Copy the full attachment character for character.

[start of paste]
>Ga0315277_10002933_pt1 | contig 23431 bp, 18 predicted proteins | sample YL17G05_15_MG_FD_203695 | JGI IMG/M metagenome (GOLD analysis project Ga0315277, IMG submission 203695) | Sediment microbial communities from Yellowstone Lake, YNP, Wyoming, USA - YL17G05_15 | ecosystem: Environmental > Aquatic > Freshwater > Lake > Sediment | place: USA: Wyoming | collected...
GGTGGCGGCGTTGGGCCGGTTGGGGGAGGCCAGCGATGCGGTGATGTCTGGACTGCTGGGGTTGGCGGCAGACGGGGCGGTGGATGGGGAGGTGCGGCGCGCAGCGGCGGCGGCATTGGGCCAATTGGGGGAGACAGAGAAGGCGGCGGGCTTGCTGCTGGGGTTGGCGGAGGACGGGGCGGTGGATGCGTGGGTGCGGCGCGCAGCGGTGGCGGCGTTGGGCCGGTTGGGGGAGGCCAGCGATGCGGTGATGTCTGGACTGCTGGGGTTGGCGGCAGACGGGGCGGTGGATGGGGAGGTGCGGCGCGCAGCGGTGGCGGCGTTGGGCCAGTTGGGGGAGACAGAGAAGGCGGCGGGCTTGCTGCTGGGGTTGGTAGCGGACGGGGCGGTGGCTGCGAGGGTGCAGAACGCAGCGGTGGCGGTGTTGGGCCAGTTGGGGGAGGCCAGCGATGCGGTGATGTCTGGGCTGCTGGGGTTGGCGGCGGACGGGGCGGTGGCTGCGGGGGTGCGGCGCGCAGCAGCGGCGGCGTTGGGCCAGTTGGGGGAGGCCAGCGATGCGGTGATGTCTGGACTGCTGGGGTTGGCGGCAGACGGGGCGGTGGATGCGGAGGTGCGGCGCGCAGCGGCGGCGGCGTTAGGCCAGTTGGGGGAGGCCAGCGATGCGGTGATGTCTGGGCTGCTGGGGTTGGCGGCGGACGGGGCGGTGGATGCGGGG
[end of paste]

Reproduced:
>Ga0315277_10002933_pt1 | contig 23431 bp, 18 predicted proteins | sample YL17G05_15_MG_FD_203695 | JGI IMG/M metagenome (GOLD analysis project Ga0315277, IMG submission 203695) | Sediment microbial communities from Yellowstone Lake, YNP, Wyoming, USA - YL17G05_15 | ecosystem: Environmental > Aquatic > Freshwater > Lake > Sediment | place: USA: Wyoming | collected...
GGTGGCGGCGTTGGGCCGGTTGGGGGAGGCCAGCGATGCGGTGATGTCTGGACTGCTGGGGTTGGCGGCAGACGGGGCGGTGGATGGGGAGGTGCGGCGCGCAGCGGCGGCGGCATTGGGCCAATTGGGGGAGACAGAGAAGGCGGCGGGCTTGCTGCTGGGGTTGGCGGAGGACGGGGCGGTGGATGCGTGGGTGCGGCGCGCAGCGGTGGCGGCGTTGGGCCGGTTGGGGGAGGCCAGCGATGCGGTGATGTCTGGACTGCTGGGGTTGGCGGCAGACGGGGCGGTGGATGGGGAGGTGCGGCGCGCAGCGGTGGCGGCGTTGGGCCAGTTGGGGGAGACAGAGAAGGCGGCGGGCTTGCTGCTGGGGTTGGTAGCGGACGGGGCGGTGGCTGCGAGGGTGCAGAACGCAGCGGTGGCGGTGTTGGGCCAGTTGGGGGAGGCCAGCGATGCGGTGATGTCTGGGCTGCTGGGGTTGGCGGCGGACGGGGCGGTGGCTGCGGGGGTGCGGCGCGCAGCAGCGGCGGCGTTGGGCCAGTTGGGGGAGGCCAGCGATGCGGTGATGTCTGGACTGCTGGGGTTGGCGGCAGACGGGGCGGTGGATGCGGAGGTGCGGCGCGCAGCGGCGGCGGCGTTAGGCCAGTTGGGGGAGGCCAGCGATGCGGTGATGTCTGGGCTGCTGGGGTTGGCGGCGGACGGGGCGGTGGATGCGGGG